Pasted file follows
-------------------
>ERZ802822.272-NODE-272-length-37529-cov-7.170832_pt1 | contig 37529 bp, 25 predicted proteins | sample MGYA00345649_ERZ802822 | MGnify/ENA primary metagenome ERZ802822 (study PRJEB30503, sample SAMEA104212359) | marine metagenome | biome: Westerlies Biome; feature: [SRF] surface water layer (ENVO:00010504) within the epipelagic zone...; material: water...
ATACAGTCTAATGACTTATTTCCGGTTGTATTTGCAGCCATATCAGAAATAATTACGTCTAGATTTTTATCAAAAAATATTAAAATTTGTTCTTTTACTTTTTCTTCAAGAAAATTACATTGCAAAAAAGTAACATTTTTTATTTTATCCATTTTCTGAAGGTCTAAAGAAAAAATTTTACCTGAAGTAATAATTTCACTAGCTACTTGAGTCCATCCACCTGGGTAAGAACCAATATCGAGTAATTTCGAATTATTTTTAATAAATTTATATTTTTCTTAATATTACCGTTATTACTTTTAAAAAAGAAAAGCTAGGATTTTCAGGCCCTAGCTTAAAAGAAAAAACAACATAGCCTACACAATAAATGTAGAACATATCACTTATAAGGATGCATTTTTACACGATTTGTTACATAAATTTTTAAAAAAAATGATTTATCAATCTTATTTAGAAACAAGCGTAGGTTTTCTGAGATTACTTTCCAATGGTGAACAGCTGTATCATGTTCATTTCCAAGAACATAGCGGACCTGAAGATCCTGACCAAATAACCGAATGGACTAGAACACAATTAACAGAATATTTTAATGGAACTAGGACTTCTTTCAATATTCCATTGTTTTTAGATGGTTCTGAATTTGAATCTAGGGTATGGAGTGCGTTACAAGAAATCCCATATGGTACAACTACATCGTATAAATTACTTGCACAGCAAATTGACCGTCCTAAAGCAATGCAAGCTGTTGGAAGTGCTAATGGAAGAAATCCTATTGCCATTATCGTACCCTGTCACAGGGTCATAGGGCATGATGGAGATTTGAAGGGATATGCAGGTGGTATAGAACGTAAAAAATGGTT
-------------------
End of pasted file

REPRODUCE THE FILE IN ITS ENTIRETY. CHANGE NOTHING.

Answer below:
>ERZ802822.272-NODE-272-length-37529-cov-7.170832_pt1 | contig 37529 bp, 25 predicted proteins | sample MGYA00345649_ERZ802822 | MGnify/ENA primary metagenome ERZ802822 (study PRJEB30503, sample SAMEA104212359) | marine metagenome | biome: Westerlies Biome; feature: [SRF] surface water layer (ENVO:00010504) within the epipelagic zone...; material: water...
ATACAGTCTAATGACTTATTTCCGGTTGTATTTGCAGCCATATCAGAAATAATTACGTCTAGATTTTTATCAAAAAATATTAAAATTTGTTCTTTTACTTTTTCTTCAAGAAAATTACATTGCAAAAAAGTAACATTTTTTATTTTATCCATTTTCTGAAGGTCTAAAGAAAAAATTTTACCTGAAGTAATAATTTCACTAGCTACTTGAGTCCATCCACCTGGGTAAGAACCAATATCGAGTAATTTCGAATTATTTTTAATAAATTTATATTTTTCTTAATATTACCGTTATTACTTTTAAAAAAGAAAAGCTAGGATTTTCAGGCCCTAGCTTAAAAGAAAAAACAACATAGCCTACACAATAAATGTAGAACATATCACTTATAAGGATGCATTTTTACACGATTTGTTACATAAATTTTTAAAAAAAATGATTTATCAATCTTATTTAGAAACAAGCGTAGGTTTTCTGAGATTACTTTCCAATGGTGAACAGCTGTATCATGTTCATTTCCAAGAACATAGCGGACCTGAAGATCCTGACCAAATAACCGAATGGACTAGAACACAATTAACAGAATATTTTAATGGAACTAGGACTTCTTTCAATATTCCATTGTTTTTAGATGGTTCTGAATTTGAATCTAGGGTATGGAGTGCGTTACAAGAAATCCCATATGGTACAACTACATCGTATAAATTACTTGCACAGCAAATTGACCGTCCTAAAGCAATGCAAGCTGTTGGAAGTGCTAATGGAAGAAATCCTATTGCCATTATCGTACCCTGTCACAGGGTCATAGGGCATGATGGAGATTTGAAGGGATATGCAGGTGGTATAGAACGTAAAAAATGGTT